It’s really special to be back at the track with Quantum again. The last time I raced with Quantum was in 2012, and I fully expected it to be retired. Then it comes back again in 2014 and wins another National Champtionship.  Now this race—in a whole new continent, a place Michigan’s never raced before. It’s pretty wild, ground breaking maybe.

You really can’t watch solar car races. Quantum is going to be zipping around 1200 kilometers or so. I’ll have the live blog on my computer and be following that obsessively. This has been the best part of my day—coming back to solar car.

AJ Trublowski, BSE 13 Mechanical engineering

Solar it Forward

I was in the pit area figuring out the horn and John from Principia walked over asking if we had a space battery protection system. I was like…uhh…what? Apparently anther team’s system just wasn’t up to the race regulations and they needed a new one. I actually did have all the components for a spare set to make a system, but it wasn’t assembled.

 I was too busy with the horns to drop what I was doing and build it, but I described what needed to happen to Principia and they got started on it. A few guys in Principia’s pits got started and had the bulk of it complete in about three or four hours.

 Once I got the horn working, I went to help them test the system and individual components. Then I went over to the team in need and started installing it in their battery pack, which they had prepared for me to work on. We got it all soldered up around 11PM last night. When we left, the system was working the lights were blinking and it’s in good shape.

 Our team has spent how many thousands of dollars to get out here and race? I’m sure their spent the same amount of money and time. I would be heartbroken if their car didn’t at least have a chance to start the race. I don’t want any team to have to go through that.

It was a good learning experience for them too. I’m planning to open-source my system after the race so other teams can build off of it, so this was a good kick-start for that.

Engineering is about collaboration and solving problems. If someone’s design doesn’t work, they need to get over that and work toward a solution. Once you can get through that barrier, the amount of work you can get done goes up exponentially. One thing that Michigan is good at is imparting that culture onto their new members. When someone points out the problem in your system, that’s a good thing. The Universe is better off because of that.

I will be working closely on telemetry with Leda as we get closer and closer to the race. The foundation for a lot of the electrical system in our telemetry is still based on stuff I did in 2006. I had no idea what I was doing then, but I kept the systems simple and it’s mostly scalable with what they’ve been doing. I’ve been using this race as an opportunity to go back and fix some of the weaknesses and do a few things differently. Then I can get the current team using these new tools I’ve made and familiarizing themselves with it so that they can build off of them.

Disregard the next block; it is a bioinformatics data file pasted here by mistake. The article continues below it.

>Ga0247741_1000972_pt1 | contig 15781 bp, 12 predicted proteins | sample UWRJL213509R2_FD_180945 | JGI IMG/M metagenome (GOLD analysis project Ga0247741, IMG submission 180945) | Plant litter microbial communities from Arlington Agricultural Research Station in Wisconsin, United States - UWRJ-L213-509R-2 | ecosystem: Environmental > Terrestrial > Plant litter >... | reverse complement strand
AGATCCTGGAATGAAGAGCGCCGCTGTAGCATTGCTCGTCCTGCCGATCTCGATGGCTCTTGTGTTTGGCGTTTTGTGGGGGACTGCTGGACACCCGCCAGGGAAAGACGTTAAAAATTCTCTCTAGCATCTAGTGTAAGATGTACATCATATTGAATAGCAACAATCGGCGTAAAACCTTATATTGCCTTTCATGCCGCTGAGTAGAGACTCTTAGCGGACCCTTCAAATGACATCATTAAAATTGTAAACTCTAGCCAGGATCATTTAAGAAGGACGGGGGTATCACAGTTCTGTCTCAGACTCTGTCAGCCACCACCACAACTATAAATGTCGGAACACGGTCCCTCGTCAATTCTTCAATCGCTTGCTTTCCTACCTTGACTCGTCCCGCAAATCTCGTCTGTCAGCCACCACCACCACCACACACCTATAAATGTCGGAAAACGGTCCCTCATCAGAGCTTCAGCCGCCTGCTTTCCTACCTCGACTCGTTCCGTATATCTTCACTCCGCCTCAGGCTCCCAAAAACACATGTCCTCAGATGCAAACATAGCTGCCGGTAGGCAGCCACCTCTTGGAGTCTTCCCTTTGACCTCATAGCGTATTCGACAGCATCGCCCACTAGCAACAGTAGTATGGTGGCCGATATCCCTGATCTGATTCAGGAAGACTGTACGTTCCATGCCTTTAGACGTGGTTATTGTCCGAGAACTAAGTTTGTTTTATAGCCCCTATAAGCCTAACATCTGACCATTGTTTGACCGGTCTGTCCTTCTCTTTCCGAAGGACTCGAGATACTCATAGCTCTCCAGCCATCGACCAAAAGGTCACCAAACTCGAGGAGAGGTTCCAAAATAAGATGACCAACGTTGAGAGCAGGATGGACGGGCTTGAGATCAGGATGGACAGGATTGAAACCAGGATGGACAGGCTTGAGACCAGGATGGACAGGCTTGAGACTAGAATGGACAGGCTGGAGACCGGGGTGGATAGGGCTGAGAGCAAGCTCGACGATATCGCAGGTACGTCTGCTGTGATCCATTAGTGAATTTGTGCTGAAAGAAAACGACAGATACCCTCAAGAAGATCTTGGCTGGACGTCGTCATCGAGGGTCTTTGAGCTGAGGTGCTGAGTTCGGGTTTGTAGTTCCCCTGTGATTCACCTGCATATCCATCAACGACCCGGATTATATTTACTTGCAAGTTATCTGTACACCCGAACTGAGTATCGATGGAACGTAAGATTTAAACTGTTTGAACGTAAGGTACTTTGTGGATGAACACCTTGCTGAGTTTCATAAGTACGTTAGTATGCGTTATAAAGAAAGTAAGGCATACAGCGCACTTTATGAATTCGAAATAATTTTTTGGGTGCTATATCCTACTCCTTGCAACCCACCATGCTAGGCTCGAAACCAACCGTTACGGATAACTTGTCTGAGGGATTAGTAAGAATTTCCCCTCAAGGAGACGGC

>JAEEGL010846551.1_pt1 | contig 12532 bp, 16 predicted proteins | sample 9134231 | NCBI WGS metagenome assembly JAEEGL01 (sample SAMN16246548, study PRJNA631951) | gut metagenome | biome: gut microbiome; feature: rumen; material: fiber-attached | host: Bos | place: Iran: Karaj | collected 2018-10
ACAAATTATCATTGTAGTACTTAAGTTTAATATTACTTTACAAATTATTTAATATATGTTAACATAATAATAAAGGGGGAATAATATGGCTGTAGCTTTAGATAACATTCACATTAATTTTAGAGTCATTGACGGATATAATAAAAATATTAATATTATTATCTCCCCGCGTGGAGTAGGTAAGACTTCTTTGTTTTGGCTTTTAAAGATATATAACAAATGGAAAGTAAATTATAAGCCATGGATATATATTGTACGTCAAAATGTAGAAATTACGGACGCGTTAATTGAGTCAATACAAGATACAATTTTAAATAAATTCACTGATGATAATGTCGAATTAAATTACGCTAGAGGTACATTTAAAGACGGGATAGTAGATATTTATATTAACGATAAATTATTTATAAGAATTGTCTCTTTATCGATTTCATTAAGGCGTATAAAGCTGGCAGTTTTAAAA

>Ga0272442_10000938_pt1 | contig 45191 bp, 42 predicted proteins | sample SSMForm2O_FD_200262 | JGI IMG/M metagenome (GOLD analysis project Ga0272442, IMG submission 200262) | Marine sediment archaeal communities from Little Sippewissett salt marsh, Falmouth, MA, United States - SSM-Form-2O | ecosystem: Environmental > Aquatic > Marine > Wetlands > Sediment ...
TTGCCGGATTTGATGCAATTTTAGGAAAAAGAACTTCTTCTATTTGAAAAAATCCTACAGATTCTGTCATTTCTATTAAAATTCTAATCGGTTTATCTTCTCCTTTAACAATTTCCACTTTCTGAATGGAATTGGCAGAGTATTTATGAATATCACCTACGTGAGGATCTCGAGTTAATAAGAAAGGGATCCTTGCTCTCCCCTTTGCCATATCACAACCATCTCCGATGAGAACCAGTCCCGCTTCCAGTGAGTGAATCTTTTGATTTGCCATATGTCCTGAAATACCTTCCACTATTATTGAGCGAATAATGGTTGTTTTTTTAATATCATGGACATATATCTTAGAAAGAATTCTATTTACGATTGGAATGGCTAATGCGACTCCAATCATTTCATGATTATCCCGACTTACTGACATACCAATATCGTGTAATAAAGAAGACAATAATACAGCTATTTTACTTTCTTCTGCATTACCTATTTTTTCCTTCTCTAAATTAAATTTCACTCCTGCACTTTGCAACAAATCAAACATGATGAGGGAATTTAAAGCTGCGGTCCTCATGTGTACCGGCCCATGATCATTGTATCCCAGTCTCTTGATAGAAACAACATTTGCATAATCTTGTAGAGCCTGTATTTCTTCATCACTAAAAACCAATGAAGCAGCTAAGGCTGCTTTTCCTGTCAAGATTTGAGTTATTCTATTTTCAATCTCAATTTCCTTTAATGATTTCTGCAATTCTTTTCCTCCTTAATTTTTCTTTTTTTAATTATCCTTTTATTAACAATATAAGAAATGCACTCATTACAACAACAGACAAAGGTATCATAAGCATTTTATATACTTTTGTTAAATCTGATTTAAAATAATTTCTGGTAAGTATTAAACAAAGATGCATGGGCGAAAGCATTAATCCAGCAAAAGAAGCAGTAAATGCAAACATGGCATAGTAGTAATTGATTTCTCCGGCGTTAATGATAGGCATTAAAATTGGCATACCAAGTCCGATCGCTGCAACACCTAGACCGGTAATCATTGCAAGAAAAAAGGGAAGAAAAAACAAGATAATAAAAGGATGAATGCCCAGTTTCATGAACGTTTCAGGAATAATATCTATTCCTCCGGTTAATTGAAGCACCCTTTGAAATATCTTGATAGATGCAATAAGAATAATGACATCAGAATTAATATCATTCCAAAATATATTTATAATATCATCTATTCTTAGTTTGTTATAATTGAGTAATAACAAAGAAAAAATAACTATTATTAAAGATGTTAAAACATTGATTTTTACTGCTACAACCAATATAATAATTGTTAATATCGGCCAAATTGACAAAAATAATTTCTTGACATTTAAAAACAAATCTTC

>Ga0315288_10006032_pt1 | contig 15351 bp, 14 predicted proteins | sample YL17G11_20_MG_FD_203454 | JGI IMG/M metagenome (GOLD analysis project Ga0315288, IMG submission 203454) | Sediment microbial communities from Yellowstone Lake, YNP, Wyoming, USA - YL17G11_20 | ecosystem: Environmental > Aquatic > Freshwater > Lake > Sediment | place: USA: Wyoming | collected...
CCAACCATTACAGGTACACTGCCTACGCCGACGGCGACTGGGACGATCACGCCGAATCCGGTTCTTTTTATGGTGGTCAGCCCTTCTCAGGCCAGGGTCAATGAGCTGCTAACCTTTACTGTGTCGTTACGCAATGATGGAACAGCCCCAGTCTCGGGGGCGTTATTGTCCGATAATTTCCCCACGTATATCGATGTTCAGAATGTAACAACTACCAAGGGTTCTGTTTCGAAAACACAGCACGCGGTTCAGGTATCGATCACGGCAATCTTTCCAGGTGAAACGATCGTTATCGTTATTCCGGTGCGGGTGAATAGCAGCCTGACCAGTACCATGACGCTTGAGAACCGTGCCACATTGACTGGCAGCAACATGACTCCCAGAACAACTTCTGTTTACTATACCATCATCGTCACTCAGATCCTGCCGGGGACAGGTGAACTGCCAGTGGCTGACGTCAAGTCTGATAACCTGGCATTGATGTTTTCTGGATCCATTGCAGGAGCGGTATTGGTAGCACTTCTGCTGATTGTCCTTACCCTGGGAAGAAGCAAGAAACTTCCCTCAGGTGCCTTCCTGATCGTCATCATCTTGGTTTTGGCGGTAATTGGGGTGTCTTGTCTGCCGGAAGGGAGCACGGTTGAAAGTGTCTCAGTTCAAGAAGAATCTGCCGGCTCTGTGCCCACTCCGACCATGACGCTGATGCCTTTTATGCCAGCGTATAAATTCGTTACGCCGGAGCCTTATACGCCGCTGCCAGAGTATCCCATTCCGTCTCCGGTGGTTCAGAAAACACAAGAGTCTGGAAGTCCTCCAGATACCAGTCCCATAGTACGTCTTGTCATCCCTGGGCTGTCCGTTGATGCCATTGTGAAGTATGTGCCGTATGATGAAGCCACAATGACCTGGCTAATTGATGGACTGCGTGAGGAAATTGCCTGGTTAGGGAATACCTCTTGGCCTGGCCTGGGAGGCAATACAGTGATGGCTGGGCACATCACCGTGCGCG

Jeff Rogers, BSE’ 08, MSE’ 10 College of Engineering Computer Science

Update From Team Manager

We took green on all but two stations on the first pass of scrutineering (technical inspections). There were just a few minor things that we just forgot, but for the most part it went very smoothly. This gave us extra time to do those “nice to have” things—like optimizing the alignment or helping another team.

Today is the qualifying event on the track itself, which will be the first time we’re actually driving the car on the Yas Marina Circuit. All solar cars were released at 9 AM and will drive until 5 PM. The number of laps you complete determines poll position.

 There has been a big difference between how Michigan typically handles inspections and how this team has had to manage it. Typically, the team has months to practice scrutineering before they arrive at a race—they’re usually way over-prepared. This team hasn’t had that luxury due to the accelerated timing of how this race has come together. Despite that, our team handled the process incredibly well. We’ve all done it before and the car was ready to go. 

I definitely think this experience is going to help Pavan and Leda as they prepare for the World Solar Challenge. This inspection was so much more difficult than what they’ll have in the world race. Now that they understand exactly what preparations went into this race, they should be able to breeze through the inspections in the world race. The most useful things will come during the next few days. Leda will actually have to run the strategy and have an opportunity to test out what she will be doing in Australia.  If it doesn’t work here, the stakes are a lot lower. This gives her a chance to practice in a real event with other teams, because strategy is never done in a bubble.  

 Jeff Ferman, BSE ‘08 Computer Science Engineering